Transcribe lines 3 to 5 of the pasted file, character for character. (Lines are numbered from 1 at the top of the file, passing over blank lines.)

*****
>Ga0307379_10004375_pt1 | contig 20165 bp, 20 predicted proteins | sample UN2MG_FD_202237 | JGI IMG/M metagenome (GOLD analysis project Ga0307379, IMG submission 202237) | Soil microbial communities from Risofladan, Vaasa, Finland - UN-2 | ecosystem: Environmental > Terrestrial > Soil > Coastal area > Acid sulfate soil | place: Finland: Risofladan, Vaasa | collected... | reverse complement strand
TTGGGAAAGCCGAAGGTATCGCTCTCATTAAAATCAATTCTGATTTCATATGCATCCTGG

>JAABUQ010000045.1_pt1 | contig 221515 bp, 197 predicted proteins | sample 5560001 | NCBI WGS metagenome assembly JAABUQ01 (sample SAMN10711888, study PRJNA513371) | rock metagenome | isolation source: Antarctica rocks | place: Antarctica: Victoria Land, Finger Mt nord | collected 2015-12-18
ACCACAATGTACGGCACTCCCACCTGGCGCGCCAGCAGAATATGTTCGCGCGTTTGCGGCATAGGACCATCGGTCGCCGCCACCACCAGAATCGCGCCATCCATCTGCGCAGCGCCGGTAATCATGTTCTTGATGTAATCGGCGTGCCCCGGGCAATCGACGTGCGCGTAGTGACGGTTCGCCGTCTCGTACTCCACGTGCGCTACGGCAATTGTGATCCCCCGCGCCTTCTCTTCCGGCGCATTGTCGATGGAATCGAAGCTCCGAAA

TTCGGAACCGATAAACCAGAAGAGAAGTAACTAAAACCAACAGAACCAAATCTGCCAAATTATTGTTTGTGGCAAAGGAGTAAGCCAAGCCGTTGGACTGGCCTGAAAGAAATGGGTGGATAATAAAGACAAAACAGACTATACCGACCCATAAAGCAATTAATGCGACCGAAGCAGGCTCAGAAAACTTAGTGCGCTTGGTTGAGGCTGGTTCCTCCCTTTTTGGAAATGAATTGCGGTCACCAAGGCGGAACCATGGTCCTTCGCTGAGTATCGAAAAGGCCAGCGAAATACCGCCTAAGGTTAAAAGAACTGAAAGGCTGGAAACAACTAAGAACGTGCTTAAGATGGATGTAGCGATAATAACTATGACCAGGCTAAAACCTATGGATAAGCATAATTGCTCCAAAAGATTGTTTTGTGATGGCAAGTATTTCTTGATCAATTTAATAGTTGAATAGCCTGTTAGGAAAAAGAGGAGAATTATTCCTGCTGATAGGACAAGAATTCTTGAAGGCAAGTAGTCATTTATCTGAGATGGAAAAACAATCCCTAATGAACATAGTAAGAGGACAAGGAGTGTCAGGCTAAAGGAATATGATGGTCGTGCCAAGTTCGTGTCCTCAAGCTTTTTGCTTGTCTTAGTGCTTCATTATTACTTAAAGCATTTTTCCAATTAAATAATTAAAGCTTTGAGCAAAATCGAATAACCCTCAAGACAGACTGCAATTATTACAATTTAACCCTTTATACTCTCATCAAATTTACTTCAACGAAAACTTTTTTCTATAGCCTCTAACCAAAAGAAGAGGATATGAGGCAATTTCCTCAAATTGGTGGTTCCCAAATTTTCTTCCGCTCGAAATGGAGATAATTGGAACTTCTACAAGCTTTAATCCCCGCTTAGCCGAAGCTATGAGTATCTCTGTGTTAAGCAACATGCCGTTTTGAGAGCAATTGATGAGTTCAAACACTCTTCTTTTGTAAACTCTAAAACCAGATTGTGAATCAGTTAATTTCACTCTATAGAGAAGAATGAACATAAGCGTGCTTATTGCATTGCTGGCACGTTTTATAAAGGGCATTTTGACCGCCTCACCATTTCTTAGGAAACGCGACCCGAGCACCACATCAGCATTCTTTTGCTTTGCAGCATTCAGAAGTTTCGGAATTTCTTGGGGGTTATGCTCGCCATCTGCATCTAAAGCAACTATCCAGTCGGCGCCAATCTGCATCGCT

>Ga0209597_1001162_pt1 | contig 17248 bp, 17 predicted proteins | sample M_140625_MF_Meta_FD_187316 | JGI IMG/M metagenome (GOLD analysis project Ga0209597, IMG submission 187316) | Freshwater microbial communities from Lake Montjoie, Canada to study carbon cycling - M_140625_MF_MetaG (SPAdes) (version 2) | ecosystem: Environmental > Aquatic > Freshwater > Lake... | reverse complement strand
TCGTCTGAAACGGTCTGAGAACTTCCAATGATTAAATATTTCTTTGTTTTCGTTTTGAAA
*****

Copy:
>JAABUQ010000045.1_pt1 | contig 221515 bp, 197 predicted proteins | sample 5560001 | NCBI WGS metagenome assembly JAABUQ01 (sample SAMN10711888, study PRJNA513371) | rock metagenome | isolation source: Antarctica rocks | place: Antarctica: Victoria Land, Finger Mt nord | collected 2015-12-18
ACCACAATGTACGGCACTCCCACCTGGCGCGCCAGCAGAATATGTTCGCGCGTTTGCGGCATAGGACCATCGGTCGCCGCCACCACCAGAATCGCGCCATCCATCTGCGCAGCGCCGGTAATCATGTTCTTGATGTAATCGGCGTGCCCCGGGCAATCGACGTGCGCGTAGTGACGGTTCGCCGTCTCGTACTCCACGTGCGCTACGGCAATTGTGATCCCCCGCGCCTTCTCTTCCGGCGCATTGTCGATGGAATCGAAGCTCCGAAA

TTCGGAACCGATAAACCAGAAGAGAAGTAACTAAAACCAACAGAACCAAATCTGCCAAATTATTGTTTGTGGCAAAGGAGTAAGCCAAGCCGTTGGACTGGCCTGAAAGAAATGGGTGGATAATAAAGACAAAACAGACTATACCGACCCATAAAGCAATTAATGCGACCGAAGCAGGCTCAGAAAACTTAGTGCGCTTGGTTGAGGCTGGTTCCTCCCTTTTTGGAAATGAATTGCGGTCACCAAGGCGGAACCATGGTCCTTCGCTGAGTATCGAAAAGGCCAGCGAAATACCGCCTAAGGTTAAAAGAACTGAAAGGCTGGAAACAACTAAGAACGTGCTTAAGATGGATGTAGCGATAATAACTATGACCAGGCTAAAACCTATGGATAAGCATAATTGCTCCAAAAGATTGTTTTGTGATGGCAAGTATTTCTTGATCAATTTAATAGTTGAATAGCCTGTTAGGAAAAAGAGGAGAATTATTCCTGCTGATAGGACAAGAATTCTTGAAGGCAAGTAGTCATTTATCTGAGATGGAAAAACAATCCCTAATGAACATAGTAAGAGGACAAGGAGTGTCAGGCTAAAGGAATATGATGGTCGTGCCAAGTTCGTGTCCTCAAGCTTTTTGCTTGTCTTAGTGCTTCATTATTACTTAAAGCATTTTTCCAATTAAATAATTAAAGCTTTGAGCAAAATCGAATAACCCTCAAGACAGACTGCAATTATTACAATTTAACCCTTTATACTCTCATCAAATTTACTTCAACGAAAACTTTTTTCTATAGCCTCTAACCAAAAGAAGAGGATATGAGGCAATTTCCTCAAATTGGTGGTTCCCAAATTTTCTTCCGCTCGAAATGGAGATAATTGGAACTTCTACAAGCTTTAATCCCCGCTTAGCCGAAGCTATGAGTATCTCTGTGTTAAGCAACATGCCGTTTTGAGAGCAATTGATGAGTTCAAACACTCTTCTTTTGTAAACTCTAAAACCAGATTGTGAATCAGTTAATTTCACTCTATAGAGAAGAATGAACATAAGCGTGCTTATTGCATTGCTGGCACGTTTTATAAAGGGCATTTTGACCGCCTCACCATTTCTTAGGAAACGCGACCCGAGCACCACATCAGCATTCTTTTGCTTTGCAGCATTCAGAAGTTTCGGAATTTCTTGGGGGTTATGCTCGCCATCTGCATCTAAAGCAACTATCCAGTCGGCGCCAATCTGCATCGCT